Thursday, December 15, 2011

Blind Date

One day, quite out of the blue, M's Occupational Therapist set me up on a blind date.  Of course I was giddy with excitement, totally scared and nervous at the same time.  What would I say?  Will I make a good first impression?

M's OT had said to me, "I am not supposed to do this, and it goes against the rules of my job, but there is someone I think you should meet."

She continued, "There is another family I work with, they have a little boy similar to M.  They also have a daughter the same age as Miss J.  The mom is great and I think you would really hit it off and she wants you to call her.  Here is the number."  She pressed the paper into my hand.

Another mom?  With a kid like mine?  Someone to talk to?  A potential friend? 

Dear readers, let me explain the social life of a mother with a young child with special needs.  It is easy to sum up:  There isn't one. 

You are going through life, minding your own business and enjoying yourself when, BAM!, your world shifts on its axis and you are suddenly thrust into medical appointments, therapy, bills, fear and worry.  It doesn't leave much time for a social life.  You barely make time for old friends, let alone taking the time to cultivate new friendships. I  had already detached from many friends.  They hadn't done anything wrong, but simply put, it was just too hard to be with people.  I felt I no longer had things in common with my friends. None of them could understand or relate to anything I was experiencing.  At times it was painful for me to watch their children grow and thrive while the future for my son was so uncertain. I'd find myself annoyed after listening to a friend talk about some great new thing her child had done or frustrated when  friend complained how she had little sleep the night before because her child was up with an ear infection.  I felt my friends could only watch me break down or listen to my complaints so many times. I was tired of repeating the latest news with M.  I was worn, weary, tired.  I had little energy and felt I brought little to the proverbial table. I had taken, but had nothing to offer.  I was swimming in my own chaos and could not return the favors and generosity that had been showered upon us since M's birth. Deep inside I was ashamed of the changes I had allowed in me.  I loathed myself. Through no fault of those nearest and dearest to me, I pulled away.  It was never about them.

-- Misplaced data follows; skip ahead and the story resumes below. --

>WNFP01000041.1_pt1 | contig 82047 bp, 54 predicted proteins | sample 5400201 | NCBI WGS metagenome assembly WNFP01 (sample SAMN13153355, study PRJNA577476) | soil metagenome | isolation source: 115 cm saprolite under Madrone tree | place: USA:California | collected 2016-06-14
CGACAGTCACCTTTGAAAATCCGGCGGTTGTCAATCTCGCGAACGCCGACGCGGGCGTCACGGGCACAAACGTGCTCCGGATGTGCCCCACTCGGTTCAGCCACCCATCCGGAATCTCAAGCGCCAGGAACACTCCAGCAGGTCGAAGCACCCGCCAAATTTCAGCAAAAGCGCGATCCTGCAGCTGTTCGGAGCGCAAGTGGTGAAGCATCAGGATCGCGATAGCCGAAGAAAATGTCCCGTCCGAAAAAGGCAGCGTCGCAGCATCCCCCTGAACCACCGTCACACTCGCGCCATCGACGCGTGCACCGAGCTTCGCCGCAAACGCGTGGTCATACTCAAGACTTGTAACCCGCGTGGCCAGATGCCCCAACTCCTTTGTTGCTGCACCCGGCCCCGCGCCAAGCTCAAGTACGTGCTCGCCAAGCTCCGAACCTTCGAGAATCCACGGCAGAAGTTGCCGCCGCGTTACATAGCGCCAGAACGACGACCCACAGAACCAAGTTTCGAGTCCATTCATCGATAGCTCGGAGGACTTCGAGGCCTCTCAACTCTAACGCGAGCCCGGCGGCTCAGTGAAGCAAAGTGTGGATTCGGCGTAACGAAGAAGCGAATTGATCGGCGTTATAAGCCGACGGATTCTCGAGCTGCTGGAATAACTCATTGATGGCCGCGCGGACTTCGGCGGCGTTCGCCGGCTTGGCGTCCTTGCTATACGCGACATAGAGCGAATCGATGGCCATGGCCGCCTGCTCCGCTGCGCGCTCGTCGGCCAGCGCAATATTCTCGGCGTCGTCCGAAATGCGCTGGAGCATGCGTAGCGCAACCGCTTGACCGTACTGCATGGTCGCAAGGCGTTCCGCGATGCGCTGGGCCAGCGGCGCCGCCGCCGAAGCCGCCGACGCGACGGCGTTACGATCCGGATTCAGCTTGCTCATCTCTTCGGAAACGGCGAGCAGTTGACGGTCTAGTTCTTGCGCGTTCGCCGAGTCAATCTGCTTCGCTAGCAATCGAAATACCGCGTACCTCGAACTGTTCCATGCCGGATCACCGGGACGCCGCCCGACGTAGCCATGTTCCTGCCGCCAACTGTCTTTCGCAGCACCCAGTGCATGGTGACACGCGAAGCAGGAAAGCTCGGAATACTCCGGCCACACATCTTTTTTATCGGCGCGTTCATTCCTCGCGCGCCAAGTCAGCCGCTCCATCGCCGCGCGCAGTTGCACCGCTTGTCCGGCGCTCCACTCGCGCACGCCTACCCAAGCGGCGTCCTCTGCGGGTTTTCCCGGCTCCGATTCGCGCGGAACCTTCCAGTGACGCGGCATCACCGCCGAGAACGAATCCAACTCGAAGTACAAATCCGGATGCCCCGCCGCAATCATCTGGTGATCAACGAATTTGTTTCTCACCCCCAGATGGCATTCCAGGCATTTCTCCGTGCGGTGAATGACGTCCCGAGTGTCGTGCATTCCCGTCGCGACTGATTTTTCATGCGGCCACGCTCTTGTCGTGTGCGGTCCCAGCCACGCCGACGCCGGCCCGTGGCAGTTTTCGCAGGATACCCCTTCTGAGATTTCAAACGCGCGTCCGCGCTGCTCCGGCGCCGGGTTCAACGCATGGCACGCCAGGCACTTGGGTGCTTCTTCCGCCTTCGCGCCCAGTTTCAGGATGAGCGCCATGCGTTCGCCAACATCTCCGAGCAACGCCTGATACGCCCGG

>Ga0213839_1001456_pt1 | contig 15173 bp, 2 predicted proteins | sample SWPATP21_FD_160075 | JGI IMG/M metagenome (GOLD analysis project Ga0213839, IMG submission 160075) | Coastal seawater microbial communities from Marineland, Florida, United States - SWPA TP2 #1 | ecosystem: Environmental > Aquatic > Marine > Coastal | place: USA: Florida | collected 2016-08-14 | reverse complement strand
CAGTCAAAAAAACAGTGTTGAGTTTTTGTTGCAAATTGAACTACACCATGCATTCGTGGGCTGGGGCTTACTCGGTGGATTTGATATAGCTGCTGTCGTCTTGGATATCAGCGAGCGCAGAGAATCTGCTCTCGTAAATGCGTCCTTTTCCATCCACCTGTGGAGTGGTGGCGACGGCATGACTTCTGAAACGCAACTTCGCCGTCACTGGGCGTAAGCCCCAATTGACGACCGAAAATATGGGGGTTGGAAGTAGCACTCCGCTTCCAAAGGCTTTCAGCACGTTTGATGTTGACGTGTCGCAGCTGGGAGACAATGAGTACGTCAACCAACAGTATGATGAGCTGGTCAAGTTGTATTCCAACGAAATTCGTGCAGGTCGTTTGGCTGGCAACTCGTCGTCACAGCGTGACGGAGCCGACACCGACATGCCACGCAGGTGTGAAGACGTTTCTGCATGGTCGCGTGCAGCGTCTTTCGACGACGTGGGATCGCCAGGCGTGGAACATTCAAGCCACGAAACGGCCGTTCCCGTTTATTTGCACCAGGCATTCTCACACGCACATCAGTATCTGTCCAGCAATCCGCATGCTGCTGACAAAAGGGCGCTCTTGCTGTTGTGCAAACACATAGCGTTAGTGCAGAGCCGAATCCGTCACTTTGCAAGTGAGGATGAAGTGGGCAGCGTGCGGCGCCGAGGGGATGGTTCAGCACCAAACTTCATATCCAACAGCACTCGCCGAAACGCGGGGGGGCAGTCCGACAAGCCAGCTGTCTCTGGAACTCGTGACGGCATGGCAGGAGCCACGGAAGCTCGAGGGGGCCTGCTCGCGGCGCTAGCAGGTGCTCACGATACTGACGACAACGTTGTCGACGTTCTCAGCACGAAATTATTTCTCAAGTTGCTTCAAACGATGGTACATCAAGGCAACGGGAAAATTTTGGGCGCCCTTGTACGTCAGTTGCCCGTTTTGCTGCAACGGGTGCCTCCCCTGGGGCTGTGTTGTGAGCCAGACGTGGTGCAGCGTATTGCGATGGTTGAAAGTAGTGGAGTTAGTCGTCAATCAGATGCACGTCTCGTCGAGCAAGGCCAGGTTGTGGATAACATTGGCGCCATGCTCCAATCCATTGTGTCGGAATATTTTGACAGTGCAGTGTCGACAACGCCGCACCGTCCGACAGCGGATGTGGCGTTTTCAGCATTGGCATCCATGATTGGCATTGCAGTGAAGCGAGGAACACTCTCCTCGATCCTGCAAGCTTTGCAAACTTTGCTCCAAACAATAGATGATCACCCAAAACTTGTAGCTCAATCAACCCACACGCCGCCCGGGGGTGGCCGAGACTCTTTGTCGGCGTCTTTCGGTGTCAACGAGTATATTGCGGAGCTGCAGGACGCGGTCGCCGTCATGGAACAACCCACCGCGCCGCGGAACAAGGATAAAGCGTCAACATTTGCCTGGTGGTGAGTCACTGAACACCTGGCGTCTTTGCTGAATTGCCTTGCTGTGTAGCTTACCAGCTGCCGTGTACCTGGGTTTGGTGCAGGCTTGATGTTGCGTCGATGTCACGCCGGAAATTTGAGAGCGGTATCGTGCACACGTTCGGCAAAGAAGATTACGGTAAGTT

So now here I was, with a phone number in my hand.  I dialed.  She answered.  We made small talk.  She invited me to her house so we could meet, face to face. I was in the backyard with Miss J while I was talking to her and took down her address with a piece of chalk because I didn't have a pen.  I wrote on the concrete patio and it had rained later that day, erasing the address. I called her  for the address again.  

She told her daughter, Miss A. all about Miss. J.  I told Miss J. that she would soon go play with Miss. A. My M and her son L were too young to understand the significance of their meeting, but we mothers held enough excitement for both of them.

The day of the blind date arrived.  I pulled up to K's house and Miss. A was standing on the front steps, jumping up and down saying, "You're here! You're here!  You're finally here!"  As I was struggling to free M from the car seat, Miss J bolted out of the car and over to Miss A.  The girls ran in the front door, through the house and out the back door to Miss. A's backyard and up into her playhouse. 

I rang the doorbell.  She answered.
"Umm...hi.  I'm S...and that blur that just ran through your house was Miss J.  And this is M."

We sat in the shade of a tree in her backyard with our boys on that hot summer day, sipping iced tea and getting acquainted.  We discovered we had much in common.  Conversation flowed easily. There was comfort.  We understood each other.  No explanations were needed.  

Another get together was planned.  Then another.  And another. Before long our families were spending weekends together or planning mini vacations together.  We began spending Easter and Christmas together.  New family traditions were born.  

This bond, this amazing friendship, helped save me.  It brought me back out again.  It reconnected me to the world again.  I relaxed, I laughed.  I had FUN.

Miss J and Miss A share that special bond as well.  The girls are quite different.  Miss. J is outgoing, fearless, free spirited, impulsive, silly.  Miss A is articulate, serious, conscientious, calm.  They give each other balance.  Each has what the other needs.  

Through the years, K and I have grown quite close.  There is no need to pretend, never a need to force a happy face.  No need to hide.  She accepts me at my best, and even still when I am showing her my absolute worst.  She is always there for a shoulder, an ear, a hug or a solid kick in the butt when I need it.

Perhaps it was some Divine intervention bringing this family to ours. Perhaps this journey with M had caused me to be more aware and more appreciative of the value of true friendship.  Perhaps I was in a place where I was ready to be open to receiving friendship.  

However it came to be, they are in my life.  For that, I am forever grateful.

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